Kevin McCarthy

Speaker Kevin McCarthy

House Speaker Kevin McCarthy suffered yet another loss on Thursday, one that no speaker should ever experience. Five of his Republican colleagues rebelled against sending the defense appropriations bill to the floor, and blocked it. Again. These things aren’t supposed to happen in the House. Speakers don’t put a bill on the floor when they don’t have the votes locked up. A controlling bloc of the majority doesn’t vote against leadership. Republicans don’t vote against defense spending.

Rep. Nancy Pelosi (D-CA) is right: As speaker, she didn’t lose any rule votes—the procedural vote that kicks off consideration of a bill—because she didn’t put them on the floor without knowing she had the votes locked up. In fact, until McCarthy, it had been more than two decades since a rule vote failed on the floor. McCarthy has managed to do it three times in four months, and twice just this week.

Last week, McCarthy intended to put both the defense appropriations bill and a stopgap government funding bill on the floor in tandem. That quickly fell apart when the extremists in his raucous caucus made it clear they wouldn’t sign on, and he was forced to pull both from the floor—the smart thing to do.

The not-smart thing to do was to come back this week and try to put defense appropriations back on the floor without having worked out a plan with his hard-liners on government funding—or anything else. Which is exactly what McCarthy did Tuesday. He lost when GOP Reps. Andy Biggs of Arizona, Dan Bishop of North Carolina, Ken Buck of Colorado, Ralph Norman of South Carolina, and Matt Rosendale of Montana all voted no.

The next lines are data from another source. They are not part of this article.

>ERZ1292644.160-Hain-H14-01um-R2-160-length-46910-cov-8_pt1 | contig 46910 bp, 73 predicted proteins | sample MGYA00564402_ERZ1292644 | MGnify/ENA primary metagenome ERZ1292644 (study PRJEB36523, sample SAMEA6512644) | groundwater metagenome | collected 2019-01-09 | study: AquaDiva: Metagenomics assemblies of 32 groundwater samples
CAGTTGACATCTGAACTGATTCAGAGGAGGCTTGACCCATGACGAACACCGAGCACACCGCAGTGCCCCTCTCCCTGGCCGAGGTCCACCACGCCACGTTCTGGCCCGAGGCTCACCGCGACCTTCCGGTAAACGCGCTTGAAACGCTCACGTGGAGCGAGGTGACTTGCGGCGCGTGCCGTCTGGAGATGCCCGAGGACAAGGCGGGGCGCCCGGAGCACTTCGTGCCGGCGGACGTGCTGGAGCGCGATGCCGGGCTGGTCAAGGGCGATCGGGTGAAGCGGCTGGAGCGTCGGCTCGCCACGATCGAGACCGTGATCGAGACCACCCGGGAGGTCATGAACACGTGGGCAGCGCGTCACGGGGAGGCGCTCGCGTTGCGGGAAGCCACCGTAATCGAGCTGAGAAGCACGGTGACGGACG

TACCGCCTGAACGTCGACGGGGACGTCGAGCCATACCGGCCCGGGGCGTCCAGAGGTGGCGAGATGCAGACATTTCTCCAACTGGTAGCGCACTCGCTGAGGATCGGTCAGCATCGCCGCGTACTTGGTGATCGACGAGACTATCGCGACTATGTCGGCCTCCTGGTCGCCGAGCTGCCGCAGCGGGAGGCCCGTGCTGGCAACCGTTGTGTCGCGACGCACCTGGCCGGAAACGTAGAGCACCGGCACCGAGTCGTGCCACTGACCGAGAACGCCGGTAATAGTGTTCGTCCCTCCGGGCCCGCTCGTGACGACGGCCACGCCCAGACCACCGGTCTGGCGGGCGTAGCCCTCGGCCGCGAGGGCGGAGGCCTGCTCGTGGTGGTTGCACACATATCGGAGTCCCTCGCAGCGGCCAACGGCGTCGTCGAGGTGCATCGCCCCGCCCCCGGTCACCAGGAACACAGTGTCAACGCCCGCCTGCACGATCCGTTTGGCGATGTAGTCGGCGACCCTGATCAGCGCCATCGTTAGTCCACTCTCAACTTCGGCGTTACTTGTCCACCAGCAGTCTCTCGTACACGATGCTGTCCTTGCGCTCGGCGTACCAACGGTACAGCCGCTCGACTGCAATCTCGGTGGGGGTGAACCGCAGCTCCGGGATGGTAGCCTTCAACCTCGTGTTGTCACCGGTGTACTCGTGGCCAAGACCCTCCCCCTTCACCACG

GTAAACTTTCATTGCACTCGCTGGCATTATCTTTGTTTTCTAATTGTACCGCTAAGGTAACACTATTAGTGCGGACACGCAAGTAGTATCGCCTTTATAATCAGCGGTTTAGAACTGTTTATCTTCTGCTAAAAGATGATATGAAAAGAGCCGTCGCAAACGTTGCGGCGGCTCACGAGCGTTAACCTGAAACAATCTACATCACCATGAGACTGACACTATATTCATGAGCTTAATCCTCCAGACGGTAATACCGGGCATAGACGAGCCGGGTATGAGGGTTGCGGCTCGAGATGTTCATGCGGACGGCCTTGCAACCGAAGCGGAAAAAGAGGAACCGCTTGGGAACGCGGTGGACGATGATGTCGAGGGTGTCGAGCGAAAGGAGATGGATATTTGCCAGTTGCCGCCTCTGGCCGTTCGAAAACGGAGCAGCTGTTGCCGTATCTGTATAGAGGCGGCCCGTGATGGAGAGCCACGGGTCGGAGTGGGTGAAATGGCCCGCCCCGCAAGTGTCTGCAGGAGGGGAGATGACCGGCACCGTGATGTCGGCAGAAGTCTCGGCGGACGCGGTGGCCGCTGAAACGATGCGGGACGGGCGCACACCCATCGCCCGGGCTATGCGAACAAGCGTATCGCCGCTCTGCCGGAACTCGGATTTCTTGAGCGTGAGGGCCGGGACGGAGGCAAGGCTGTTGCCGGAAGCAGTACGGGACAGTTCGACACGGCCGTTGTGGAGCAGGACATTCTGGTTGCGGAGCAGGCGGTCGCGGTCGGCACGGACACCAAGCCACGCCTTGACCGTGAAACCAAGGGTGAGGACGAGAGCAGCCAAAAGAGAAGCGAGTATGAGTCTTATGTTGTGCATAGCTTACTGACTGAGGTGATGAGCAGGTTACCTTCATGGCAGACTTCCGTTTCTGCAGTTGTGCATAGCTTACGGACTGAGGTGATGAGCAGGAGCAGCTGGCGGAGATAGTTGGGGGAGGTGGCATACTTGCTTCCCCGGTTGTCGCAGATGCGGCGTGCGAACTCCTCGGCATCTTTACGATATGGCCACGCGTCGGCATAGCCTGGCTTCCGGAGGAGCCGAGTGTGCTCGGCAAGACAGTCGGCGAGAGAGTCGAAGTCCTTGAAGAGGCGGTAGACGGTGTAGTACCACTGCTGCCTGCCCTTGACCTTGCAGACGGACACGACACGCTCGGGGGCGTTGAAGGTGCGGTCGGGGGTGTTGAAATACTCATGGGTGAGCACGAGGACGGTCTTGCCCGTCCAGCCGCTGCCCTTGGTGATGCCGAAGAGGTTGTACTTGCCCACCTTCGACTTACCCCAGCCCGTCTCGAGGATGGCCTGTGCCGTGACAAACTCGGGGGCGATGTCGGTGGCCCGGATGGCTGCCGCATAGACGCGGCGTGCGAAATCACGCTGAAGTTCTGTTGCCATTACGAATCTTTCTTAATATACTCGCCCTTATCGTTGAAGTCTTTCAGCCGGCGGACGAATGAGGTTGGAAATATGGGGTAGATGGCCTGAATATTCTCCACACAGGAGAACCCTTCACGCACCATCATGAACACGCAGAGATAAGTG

The really not-smart thing to do was to try it again just two days later. This time around, it was Biggs, Bishop, and Rosendale again, joined by Reps. Eli Crane of Arizona and Marjorie Taylor Greene of Georgia (so much for her being McCarthy’s ally). Rep. Tom Cole of Oklahoma, chairman of the Rules Committee, also voted no in a process move so that he can bring the bill to the floor in the future.

Greene drew a new line in the sand on the bill: All funding in it that might go to Ukraine has to be split out. Now, if McCarthy wants to get Greene back on board, leadership has to go back to the Rules Committee and rewrite it, stripping out anything to do with Ukraine aid. Even doing that is no guarantee that McCarthy can get everyone else on board—or even get enough votes to let the defense bill pass.

Again, this is defense spending. Republicans are hating on the troops. This is the House McCarthy built. House Republicans can’t even fund the military.

At this point, the hard-liners are toying with McCarthy just because they can. Unless he gets wise—and soon—a government shutdown is inevitable. It’s all they will allow. McCarthy’s only option to stop them is to work with Democrats.

Reprinted with permission from Daily Kos.

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Kevin McCarthy

House Speaker Kevin McCarthy